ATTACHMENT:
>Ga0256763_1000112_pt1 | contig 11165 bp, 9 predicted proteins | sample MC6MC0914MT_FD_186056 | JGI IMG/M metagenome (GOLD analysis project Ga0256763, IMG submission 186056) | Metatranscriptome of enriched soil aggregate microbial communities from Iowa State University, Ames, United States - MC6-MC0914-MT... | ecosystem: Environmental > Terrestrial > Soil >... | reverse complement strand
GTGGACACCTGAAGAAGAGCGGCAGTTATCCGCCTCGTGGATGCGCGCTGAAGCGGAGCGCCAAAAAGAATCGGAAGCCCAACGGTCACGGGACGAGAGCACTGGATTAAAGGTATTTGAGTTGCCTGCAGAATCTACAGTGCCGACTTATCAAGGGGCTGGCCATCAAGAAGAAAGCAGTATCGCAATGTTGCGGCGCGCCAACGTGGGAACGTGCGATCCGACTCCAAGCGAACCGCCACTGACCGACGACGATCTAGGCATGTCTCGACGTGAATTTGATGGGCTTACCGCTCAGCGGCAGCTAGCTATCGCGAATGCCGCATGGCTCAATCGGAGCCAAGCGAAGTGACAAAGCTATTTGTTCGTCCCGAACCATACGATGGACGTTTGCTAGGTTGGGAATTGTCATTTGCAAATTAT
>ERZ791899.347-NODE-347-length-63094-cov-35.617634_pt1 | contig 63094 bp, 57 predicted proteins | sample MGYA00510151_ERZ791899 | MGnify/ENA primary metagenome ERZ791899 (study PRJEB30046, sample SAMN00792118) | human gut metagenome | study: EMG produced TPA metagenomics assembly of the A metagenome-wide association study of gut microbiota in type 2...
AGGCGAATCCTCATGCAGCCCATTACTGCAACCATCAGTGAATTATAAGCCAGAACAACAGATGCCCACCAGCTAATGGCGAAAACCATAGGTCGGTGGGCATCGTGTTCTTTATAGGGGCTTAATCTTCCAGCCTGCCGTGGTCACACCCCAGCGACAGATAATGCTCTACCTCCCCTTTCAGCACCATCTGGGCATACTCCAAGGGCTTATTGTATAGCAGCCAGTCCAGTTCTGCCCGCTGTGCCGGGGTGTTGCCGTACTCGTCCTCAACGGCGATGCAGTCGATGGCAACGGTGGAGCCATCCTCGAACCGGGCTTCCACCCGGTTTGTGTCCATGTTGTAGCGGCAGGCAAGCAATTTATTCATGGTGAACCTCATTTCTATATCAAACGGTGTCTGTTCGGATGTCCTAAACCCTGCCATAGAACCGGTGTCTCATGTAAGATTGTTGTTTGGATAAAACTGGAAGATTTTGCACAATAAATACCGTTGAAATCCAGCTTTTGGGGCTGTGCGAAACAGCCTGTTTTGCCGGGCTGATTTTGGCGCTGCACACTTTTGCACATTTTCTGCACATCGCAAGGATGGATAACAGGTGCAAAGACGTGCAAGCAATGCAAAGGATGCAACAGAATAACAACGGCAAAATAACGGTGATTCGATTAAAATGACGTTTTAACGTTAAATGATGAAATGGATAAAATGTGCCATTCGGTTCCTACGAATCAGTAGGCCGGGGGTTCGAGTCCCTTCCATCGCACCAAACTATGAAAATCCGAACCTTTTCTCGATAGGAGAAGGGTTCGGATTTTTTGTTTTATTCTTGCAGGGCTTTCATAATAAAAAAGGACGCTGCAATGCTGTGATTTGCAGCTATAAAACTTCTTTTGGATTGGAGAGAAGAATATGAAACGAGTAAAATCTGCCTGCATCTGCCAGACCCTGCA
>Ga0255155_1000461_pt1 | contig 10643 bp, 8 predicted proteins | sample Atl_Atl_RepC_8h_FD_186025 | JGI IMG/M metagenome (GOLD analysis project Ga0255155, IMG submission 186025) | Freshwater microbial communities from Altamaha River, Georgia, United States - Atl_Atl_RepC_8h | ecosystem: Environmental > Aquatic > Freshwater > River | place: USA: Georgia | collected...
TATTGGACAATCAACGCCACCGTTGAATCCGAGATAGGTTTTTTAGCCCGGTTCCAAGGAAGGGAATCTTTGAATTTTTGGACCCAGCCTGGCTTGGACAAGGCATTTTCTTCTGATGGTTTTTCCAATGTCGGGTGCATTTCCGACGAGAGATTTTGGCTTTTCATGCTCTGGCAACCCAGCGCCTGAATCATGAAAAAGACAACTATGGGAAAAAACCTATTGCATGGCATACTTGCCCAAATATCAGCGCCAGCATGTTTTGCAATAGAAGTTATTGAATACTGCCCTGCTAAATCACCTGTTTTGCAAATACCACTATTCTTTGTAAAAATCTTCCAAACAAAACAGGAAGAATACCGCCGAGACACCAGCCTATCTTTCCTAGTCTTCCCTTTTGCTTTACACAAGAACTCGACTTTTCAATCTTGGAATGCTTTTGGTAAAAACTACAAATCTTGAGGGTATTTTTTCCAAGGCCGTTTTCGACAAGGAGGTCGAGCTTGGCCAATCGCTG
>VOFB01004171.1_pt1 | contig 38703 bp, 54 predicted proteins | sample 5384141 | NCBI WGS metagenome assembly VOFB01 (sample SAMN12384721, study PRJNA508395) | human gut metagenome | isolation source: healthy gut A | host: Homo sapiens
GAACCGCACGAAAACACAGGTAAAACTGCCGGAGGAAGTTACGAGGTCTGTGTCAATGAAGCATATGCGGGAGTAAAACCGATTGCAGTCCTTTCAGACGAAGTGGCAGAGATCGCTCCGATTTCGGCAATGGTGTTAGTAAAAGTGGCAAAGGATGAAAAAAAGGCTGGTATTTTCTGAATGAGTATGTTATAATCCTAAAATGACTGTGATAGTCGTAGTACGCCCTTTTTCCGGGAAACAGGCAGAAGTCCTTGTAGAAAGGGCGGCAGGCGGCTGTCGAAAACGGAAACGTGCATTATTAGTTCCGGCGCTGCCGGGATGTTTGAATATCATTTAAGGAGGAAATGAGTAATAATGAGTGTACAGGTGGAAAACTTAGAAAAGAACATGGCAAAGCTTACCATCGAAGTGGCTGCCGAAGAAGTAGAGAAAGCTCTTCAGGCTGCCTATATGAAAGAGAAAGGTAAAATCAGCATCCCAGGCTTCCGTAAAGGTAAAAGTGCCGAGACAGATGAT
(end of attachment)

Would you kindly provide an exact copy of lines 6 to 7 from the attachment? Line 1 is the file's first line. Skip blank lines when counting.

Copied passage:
TATTGGACAATCAACGCCACCGTTGAATCCGAGATAGGTTTTTTAGCCCGGTTCCAAGGAAGGGAATCTTTGAATTTTTGGACCCAGCCTGGCTTGGACAAGGCATTTTCTTCTGATGGTTTTTCCAATGTCGGGTGCATTTCCGACGAGAGATTTTGGCTTTTCATGCTCTGGCAACCCAGCGCCTGAATCATGAAAAAGACAACTATGGGAAAAAACCTATTGCATGGCATACTTGCCCAAATATCAGCGCCAGCATGTTTTGCAATAGAAGTTATTGAATACTGCCCTGCTAAATCACCTGTTTTGCAAATACCACTATTCTTTGTAAAAATCTTCCAAACAAAACAGGAAGAATACCGCCGAGACACCAGCCTATCTTTCCTAGTCTTCCCTTTTGCTTTACACAAGAACTCGACTTTTCAATCTTGGAATGCTTTTGGTAAAAACTACAAATCTTGAGGGTATTTTTTCCAAGGCCGTTTTCGACAAGGAGGTCGAGCTTGGCCAATCGCTG
>VOFB01004171.1_pt1 | contig 38703 bp, 54 predicted proteins | sample 5384141 | NCBI WGS metagenome assembly VOFB01 (sample SAMN12384721, study PRJNA508395) | human gut metagenome | isolation source: healthy gut A | host: Homo sapiens